• a) First-order evaluation of MODIS/AIRS temperature profiles in the lower troposphere using ARM-SGP radiosonde data.

  • Derive key PBL properties (height, mixed-layer temperature, stability) from MODIS/AIRS.

  • Estimate land surface conditions and fluxes from satellite-derived properties.


Using satellite derived pbl properties to estimate land surface fluxes

MOD-T Evaluation

Profiles of potential temperature retrieved from radiances measured by MOD-T compared with those measured by radiosondes at the ARM-SGP site.

MOD-T

1130 UTC

2330 UTC

MOD-T

1130 UTC

2330 UTC

h (m)

h (m)

Theta (K)

Theta (K)

5 July 2003 1755 UTC (12:55pm)

10 July 2003 1635 UTC (11:35am)

  • MOD-T simulates the free atmosphere and ‘mean’ lapse rate of temperature well.

  • Near-surface profiles are very similar to 1130 UTC soundings and no variation in PBL.


Using satellite derived pbl properties to estimate land surface fluxes

MOD-A Evaluation

Profiles of potential temperature retrieved from radiances measured by MOD-A compared with those measured by radiosondes at the ARM-SGP site.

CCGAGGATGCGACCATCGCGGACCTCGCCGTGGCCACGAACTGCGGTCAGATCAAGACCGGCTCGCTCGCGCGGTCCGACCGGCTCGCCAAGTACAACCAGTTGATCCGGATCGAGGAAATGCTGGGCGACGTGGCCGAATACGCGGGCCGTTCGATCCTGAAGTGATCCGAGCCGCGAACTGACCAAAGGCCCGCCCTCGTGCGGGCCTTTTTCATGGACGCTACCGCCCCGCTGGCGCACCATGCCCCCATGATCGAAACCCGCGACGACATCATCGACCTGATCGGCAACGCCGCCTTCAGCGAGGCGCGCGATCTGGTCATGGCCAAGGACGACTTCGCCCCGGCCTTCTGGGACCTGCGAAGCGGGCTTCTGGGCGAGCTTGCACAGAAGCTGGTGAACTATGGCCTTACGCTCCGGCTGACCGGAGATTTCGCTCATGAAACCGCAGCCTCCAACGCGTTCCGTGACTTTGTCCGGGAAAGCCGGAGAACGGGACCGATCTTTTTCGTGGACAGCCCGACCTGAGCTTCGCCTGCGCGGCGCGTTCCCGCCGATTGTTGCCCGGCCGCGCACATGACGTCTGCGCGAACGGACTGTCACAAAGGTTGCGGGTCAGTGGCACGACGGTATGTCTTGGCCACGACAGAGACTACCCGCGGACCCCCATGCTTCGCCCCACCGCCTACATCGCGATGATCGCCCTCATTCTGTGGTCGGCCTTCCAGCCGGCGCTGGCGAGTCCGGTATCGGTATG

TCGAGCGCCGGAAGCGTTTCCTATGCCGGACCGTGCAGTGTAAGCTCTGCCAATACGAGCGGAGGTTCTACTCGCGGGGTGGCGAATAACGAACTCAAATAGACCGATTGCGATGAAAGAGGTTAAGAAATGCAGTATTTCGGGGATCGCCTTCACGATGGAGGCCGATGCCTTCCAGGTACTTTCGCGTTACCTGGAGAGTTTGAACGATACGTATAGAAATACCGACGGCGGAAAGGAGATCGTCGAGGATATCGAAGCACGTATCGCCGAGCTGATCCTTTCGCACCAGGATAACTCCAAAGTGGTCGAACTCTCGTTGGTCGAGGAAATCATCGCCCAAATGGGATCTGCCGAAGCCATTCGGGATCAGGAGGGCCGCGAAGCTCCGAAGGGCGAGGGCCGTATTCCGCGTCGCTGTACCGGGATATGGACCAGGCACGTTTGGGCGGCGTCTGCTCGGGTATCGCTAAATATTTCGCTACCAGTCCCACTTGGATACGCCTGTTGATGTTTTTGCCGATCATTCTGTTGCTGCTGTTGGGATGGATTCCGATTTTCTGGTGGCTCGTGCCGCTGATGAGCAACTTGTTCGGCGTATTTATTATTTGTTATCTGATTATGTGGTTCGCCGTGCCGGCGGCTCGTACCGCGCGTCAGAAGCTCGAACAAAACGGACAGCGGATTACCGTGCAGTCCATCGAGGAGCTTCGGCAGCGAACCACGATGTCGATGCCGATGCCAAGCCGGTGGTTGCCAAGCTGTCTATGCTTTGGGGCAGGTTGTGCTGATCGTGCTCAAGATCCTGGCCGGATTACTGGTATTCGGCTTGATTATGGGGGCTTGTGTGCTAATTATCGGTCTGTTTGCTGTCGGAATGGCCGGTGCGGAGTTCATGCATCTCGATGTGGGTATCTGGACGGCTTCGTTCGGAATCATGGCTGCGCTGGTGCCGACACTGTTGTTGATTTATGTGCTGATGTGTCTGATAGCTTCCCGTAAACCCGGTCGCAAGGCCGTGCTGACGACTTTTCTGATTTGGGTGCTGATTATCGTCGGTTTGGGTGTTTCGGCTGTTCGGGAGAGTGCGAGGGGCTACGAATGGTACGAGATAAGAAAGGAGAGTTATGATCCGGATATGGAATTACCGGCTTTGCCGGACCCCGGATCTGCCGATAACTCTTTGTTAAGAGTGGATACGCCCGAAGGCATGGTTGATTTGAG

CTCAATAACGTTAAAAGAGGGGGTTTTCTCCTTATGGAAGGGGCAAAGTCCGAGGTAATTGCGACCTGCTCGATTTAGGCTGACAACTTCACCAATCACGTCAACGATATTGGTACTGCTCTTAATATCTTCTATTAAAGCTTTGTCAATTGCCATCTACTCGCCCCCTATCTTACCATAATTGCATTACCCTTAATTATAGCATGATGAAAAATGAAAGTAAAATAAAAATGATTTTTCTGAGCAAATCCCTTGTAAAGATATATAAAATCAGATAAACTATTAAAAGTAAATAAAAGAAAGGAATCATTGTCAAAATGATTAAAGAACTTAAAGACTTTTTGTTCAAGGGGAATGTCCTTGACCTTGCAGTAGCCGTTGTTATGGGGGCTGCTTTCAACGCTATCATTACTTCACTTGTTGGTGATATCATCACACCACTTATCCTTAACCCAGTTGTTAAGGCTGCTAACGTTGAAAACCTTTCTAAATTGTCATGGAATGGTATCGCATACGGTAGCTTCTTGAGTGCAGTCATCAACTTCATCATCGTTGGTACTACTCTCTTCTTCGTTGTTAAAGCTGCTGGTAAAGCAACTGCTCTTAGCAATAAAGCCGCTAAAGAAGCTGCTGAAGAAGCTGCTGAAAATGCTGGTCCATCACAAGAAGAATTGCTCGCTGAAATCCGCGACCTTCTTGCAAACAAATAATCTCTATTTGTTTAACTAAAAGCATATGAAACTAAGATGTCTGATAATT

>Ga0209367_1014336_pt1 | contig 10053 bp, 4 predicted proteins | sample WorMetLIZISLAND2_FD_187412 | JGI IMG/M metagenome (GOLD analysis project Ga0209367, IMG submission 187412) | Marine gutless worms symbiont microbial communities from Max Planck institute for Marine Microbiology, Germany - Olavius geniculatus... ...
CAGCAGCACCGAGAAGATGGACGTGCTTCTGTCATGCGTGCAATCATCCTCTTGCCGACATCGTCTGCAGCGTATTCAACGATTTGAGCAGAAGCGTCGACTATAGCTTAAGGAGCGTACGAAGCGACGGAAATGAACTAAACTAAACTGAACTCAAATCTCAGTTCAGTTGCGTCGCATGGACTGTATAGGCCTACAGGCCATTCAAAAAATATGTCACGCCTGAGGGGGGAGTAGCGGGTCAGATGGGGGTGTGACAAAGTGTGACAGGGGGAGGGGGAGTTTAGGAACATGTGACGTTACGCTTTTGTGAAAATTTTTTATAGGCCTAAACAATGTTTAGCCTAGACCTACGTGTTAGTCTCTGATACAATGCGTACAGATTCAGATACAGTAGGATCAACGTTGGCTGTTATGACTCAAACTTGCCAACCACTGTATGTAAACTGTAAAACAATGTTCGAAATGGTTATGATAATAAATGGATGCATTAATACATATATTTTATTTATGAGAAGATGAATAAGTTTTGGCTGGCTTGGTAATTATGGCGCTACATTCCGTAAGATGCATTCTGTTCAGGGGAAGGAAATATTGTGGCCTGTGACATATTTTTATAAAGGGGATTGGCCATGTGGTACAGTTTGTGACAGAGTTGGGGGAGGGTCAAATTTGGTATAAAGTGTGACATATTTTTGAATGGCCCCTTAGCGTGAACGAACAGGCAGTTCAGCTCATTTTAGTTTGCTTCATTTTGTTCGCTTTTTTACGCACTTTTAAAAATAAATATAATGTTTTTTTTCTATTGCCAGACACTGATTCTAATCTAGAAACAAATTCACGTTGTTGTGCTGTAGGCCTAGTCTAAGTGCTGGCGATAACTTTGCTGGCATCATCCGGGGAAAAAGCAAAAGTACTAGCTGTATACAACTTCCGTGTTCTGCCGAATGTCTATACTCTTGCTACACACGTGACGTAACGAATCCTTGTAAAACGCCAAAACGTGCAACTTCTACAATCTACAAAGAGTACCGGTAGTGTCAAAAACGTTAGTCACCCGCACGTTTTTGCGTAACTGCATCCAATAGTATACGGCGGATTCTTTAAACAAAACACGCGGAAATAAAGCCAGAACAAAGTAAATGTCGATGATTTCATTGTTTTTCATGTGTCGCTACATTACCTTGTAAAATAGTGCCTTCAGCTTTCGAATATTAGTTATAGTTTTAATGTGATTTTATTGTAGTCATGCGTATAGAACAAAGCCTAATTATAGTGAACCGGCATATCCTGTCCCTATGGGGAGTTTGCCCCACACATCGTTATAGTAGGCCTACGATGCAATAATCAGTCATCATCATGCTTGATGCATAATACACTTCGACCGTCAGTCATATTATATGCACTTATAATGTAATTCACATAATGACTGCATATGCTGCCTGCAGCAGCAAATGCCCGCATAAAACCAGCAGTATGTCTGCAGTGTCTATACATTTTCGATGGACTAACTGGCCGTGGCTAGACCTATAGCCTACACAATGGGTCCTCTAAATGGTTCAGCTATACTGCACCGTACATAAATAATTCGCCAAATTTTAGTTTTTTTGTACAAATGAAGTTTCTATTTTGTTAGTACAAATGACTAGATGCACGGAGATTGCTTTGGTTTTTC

MOD-A

1130 UTC

2330 UTC

MOD-A

1130 UTC

2330 UTC

h (m)

h (m)

Theta (K)

Theta (K)

10 July 2003 1945 UTC (1:45pm)

5 July 2003 1930 UTC (1:30pm)

  • MOD-A responds to the heating of the mixed-layer (bend point ~4 km).

  • Spectral resolution is not sharp enough to capture mixed-layer structure of PBL height.


Using satellite derived pbl properties to estimate land surface fluxes

AIRS-d Evaluation

Profiles of potential temperature retrieved from radiances measured by AIRS-d compared with those measured by radiosonde at the ARM-SGP site.

AIRS-d